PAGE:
It took more than 200 years to find out, but a globular cluster discovered in 1778 by comet-hunter Charles Messier turned out to be the first such star swarm located outside the Milky Way. As astronomers discovered in 1994, the cluster, known as M54 in Messier’s famous catalogue, is actually located some 90,000 light years away in the Sagittarius Dwarf Elliptical Galaxy, about three times farther than Earth is from the center of the Milky Way. But if you wait a while – a very long while – M54 will become part of Earth’s galaxy as the Sagittarius dwarf slowly merges with the larger body. This photograph of M54 was taken in 2011 by the Hubble Space Telescope’s Advanced Camera for Surveys.
The eerie glow of a dead star, which exploded long ago as a supernova, reveals itself in this NASA Hubble Space Telescope image of the Crab Nebula in the constellation of Taurus. But don’t be fooled. The ghoulish-looking object still has a pulse. Buried at its centre is the star’s telltale heart — a neutron star which beats with rhythmic precision.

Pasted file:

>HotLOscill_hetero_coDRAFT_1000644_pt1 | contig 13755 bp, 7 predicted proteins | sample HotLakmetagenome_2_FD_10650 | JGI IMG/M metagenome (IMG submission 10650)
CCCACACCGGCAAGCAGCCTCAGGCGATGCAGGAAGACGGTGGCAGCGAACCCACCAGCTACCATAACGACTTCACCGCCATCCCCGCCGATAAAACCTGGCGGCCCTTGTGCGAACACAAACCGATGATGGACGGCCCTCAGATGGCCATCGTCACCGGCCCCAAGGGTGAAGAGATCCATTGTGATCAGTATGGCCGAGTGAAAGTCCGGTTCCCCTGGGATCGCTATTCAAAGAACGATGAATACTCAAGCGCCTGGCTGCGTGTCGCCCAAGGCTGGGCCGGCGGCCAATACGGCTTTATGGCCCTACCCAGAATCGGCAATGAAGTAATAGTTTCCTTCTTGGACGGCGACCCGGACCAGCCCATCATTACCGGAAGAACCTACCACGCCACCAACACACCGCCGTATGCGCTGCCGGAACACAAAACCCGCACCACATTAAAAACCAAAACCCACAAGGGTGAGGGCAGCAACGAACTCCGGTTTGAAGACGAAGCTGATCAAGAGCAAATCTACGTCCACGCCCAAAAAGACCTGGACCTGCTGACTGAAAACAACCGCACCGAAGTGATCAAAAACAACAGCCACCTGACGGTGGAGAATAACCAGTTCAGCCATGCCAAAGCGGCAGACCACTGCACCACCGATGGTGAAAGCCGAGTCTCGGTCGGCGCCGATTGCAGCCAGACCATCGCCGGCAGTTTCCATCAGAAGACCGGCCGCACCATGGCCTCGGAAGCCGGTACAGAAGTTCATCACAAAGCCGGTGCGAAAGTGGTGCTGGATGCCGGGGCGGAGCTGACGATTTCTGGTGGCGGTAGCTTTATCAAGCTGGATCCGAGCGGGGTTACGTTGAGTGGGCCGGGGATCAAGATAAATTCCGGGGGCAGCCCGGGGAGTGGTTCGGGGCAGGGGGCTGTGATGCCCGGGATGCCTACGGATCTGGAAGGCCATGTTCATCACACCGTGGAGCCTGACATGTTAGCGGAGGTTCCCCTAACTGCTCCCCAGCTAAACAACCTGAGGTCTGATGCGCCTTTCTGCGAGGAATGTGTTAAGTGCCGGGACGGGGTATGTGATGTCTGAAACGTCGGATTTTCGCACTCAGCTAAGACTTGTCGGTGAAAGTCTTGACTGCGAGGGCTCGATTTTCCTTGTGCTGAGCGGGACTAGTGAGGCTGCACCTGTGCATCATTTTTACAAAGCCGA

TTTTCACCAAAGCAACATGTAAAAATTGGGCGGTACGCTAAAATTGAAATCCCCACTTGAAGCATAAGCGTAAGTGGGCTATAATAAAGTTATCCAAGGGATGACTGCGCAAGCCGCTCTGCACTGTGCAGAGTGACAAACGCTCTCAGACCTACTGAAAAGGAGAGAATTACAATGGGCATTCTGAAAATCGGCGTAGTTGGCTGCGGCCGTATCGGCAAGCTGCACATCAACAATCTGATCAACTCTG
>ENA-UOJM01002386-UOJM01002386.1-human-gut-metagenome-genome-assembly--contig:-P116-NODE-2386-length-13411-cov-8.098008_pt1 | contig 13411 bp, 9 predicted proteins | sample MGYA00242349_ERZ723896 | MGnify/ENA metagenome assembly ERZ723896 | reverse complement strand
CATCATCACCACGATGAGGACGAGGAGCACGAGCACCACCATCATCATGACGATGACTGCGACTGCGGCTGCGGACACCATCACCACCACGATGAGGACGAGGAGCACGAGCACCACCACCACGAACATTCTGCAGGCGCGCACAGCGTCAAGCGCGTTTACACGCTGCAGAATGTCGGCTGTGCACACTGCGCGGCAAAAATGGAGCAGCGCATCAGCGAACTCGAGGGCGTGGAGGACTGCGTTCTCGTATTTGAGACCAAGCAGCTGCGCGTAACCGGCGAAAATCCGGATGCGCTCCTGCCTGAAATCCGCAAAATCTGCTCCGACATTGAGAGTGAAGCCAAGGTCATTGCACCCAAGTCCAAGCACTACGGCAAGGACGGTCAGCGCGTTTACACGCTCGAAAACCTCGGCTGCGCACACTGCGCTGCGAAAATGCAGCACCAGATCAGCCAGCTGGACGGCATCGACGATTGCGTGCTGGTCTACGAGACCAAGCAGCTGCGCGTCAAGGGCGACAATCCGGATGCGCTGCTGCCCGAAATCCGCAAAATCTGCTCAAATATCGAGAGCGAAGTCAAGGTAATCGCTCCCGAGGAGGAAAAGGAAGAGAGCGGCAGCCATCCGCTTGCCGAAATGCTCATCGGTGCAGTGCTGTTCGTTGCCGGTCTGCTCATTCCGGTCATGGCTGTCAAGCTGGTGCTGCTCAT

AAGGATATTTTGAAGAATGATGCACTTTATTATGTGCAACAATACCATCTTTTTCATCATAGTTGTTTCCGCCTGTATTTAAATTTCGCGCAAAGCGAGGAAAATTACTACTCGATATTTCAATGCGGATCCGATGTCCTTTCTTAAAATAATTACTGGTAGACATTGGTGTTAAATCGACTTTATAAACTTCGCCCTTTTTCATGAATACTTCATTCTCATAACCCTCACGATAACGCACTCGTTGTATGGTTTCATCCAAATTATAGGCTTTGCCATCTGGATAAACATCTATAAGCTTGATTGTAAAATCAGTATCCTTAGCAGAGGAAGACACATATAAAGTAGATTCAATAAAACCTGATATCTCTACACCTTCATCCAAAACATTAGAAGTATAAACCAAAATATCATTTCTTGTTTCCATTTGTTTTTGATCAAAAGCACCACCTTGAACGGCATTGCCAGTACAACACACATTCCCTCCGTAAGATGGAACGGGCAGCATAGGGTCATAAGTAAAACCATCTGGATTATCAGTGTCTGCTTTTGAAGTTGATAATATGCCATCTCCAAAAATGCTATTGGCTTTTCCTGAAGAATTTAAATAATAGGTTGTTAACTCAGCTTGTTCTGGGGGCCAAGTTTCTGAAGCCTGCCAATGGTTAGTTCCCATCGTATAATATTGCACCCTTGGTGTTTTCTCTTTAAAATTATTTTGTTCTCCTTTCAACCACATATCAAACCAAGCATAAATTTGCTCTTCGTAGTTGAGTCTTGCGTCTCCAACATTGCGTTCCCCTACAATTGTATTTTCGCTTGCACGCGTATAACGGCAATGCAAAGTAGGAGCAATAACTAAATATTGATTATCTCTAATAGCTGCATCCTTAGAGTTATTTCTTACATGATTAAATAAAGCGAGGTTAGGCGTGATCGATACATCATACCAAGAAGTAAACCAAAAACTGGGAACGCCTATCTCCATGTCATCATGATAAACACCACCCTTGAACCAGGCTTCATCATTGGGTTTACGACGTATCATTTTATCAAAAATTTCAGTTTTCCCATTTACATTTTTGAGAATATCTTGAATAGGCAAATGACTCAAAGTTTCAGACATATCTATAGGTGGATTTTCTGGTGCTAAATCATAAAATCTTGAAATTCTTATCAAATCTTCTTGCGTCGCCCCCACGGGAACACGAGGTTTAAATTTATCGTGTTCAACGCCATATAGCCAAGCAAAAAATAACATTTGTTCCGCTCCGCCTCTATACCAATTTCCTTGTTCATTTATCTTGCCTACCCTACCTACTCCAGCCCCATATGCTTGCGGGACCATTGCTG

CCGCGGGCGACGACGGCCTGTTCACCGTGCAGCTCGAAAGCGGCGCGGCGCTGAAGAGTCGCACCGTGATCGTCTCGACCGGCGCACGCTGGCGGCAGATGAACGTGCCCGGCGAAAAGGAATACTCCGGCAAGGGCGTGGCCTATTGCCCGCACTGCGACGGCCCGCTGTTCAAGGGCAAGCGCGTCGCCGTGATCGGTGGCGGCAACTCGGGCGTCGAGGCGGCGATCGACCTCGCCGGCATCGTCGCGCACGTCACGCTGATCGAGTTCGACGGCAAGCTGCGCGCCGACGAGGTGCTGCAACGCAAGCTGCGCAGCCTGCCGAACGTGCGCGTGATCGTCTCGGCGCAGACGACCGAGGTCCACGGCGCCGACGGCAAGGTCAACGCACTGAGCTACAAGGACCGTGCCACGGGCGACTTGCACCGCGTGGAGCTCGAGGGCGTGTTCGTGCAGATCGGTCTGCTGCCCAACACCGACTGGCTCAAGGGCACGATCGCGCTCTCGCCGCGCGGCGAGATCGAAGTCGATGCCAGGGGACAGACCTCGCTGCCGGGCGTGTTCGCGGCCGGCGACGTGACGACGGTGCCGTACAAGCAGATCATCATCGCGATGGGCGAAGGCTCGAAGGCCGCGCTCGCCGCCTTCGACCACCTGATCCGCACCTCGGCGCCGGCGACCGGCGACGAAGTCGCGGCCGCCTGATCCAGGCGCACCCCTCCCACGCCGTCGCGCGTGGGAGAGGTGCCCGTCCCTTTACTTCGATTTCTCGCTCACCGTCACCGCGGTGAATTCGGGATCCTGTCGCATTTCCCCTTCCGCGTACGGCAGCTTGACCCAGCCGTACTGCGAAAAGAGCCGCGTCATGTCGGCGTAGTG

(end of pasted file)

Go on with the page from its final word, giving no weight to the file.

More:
The subject of this NASA/ESA Hubble Space Telescope image is known as NGC 3597. It is the product of a collision between two good-sized galaxies, and is slowly evolving to become a giant elliptical galaxy. This type of galaxy has grown more and more common as the universe has evolved, with initially small galaxies merging and progressively building up into larger galactic structures over time.
In this new image of the nebula Messier 78, young stars cast a bluish pall over their surroundings, while red fledgling stars peer out from their cocoons of cosmic dust. ESO’s Visible and Infrared Survey Telescope for Astronomy (VISTA) sees near-infrared light, which passes right through dust, permitting astronomers to probe deep into the heart of the stellar environment.